Durham County is putting the old Carmichael warehouse up for sale, Ray Gronberg reported in Tuesday’s Herald-Sun, following Duke’s submission of a $6.8 million bid for the building. What does that mean for downtown Durham?
Good things, according to Bill Kalkhof, the impresario of downtown Durham and the president of Downtown Durham Inc.
“The county has a very solid offer that I think is a very fair offer for the property,” Kalkhof said. “And it’s being made by a great institution, and the offer can only get better from here.”
The statutory process by which the property is being sold gives other interested parties 10 days from the date a formal notice of sale is published to submit upset bids. Such a bid must exceed the preceding offer by 5 percent. Each upset triggers a new advertisement and a new 10-day window for further bidding.
The county is not obligated to complete a sale.
A transfer of the Carmichael, a tobacco drying and storage warehouse built by Liggett and Myers in 1926, has been brewing for years. The space is currently occupied by part of the county’s Department of Social Services. By 2013, those offices should be set to move into the finished Human Services Complex on East Main Street, which is already partially occupied.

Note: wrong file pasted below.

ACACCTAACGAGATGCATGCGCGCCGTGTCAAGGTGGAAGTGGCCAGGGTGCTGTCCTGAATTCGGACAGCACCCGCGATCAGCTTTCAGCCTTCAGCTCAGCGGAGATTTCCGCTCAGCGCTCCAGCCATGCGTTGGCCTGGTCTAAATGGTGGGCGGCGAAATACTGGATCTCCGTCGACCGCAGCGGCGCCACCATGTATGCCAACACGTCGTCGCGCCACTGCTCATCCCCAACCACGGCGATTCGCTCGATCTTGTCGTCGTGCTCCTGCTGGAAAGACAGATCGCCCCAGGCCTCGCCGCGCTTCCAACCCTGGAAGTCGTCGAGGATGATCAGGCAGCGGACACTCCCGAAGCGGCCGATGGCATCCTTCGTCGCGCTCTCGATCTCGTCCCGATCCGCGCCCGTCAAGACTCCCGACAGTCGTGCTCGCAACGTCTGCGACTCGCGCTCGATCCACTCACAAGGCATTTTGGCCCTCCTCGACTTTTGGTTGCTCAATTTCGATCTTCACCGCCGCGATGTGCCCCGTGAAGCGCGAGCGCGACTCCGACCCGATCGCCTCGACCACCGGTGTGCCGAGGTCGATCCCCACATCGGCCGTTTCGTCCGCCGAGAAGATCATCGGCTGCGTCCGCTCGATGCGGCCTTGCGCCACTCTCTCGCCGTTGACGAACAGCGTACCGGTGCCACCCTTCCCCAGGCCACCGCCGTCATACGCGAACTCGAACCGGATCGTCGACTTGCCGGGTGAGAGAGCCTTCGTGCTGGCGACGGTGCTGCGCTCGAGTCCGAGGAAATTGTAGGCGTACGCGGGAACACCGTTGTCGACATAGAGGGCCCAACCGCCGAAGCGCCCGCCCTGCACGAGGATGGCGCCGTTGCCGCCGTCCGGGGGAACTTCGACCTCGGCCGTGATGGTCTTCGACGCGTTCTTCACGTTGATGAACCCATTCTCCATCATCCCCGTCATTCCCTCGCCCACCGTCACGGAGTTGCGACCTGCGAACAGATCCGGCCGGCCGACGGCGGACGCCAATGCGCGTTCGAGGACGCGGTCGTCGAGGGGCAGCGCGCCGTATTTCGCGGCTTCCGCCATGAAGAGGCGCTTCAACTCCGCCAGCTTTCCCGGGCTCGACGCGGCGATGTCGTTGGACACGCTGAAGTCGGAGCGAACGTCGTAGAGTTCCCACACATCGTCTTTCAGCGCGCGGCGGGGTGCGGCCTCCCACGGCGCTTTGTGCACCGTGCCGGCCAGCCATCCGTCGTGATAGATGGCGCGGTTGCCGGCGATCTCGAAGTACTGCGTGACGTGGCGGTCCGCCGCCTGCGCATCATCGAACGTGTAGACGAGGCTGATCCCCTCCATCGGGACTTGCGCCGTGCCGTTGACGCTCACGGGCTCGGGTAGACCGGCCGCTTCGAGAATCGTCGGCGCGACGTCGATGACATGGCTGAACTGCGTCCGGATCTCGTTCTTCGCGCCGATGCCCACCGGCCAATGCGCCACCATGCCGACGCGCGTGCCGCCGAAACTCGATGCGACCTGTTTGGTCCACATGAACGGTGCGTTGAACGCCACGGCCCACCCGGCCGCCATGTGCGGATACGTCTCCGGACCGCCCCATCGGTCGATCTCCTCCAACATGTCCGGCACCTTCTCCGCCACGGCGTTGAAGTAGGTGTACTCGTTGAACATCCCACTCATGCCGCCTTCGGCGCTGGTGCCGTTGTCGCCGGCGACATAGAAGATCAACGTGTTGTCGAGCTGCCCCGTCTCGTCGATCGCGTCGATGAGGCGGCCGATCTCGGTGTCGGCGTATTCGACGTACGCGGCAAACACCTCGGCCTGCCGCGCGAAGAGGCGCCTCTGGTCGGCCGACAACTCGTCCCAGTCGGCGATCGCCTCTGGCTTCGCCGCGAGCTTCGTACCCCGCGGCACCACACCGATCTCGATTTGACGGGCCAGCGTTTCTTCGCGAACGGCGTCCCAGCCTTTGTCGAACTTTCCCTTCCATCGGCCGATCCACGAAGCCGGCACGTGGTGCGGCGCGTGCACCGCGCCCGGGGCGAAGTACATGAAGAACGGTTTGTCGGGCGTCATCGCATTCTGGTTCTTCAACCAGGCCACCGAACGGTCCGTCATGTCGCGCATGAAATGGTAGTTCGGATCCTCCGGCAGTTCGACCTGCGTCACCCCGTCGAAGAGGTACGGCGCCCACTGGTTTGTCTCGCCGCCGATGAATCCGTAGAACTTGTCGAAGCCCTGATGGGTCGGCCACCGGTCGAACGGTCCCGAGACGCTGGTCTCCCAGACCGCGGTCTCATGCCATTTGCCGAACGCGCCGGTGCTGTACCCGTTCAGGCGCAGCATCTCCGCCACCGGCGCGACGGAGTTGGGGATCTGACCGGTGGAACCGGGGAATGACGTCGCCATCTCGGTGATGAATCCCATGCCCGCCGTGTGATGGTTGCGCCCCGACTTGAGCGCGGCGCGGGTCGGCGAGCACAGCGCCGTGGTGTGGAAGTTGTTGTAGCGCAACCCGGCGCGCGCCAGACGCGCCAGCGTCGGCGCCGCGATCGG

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The county has owned the two-story building since 1996, when it purchased the structure from the tobacco company that built it. Part of the building — which was home for a time to baseball card maker SkyBox International — consists of office space. A portion remains a warehouse, which lacks heating and cooling.
The latest property tax assessment valued the 93,000-square-foot building at just over $3 million and its nearly five acres of land at just under $2 million.
At the request of County Manager Mike Ruffin, Kalkhof evaluated the building’s worth last year. He said it could bring between $6 million and $7 million on the market.
“Duke certainly was interested and put a very nice offer on the table,” Kalkhof said. “But we have had inquiries from other groups. I don’t know how they would react to a $6.8 million offer.”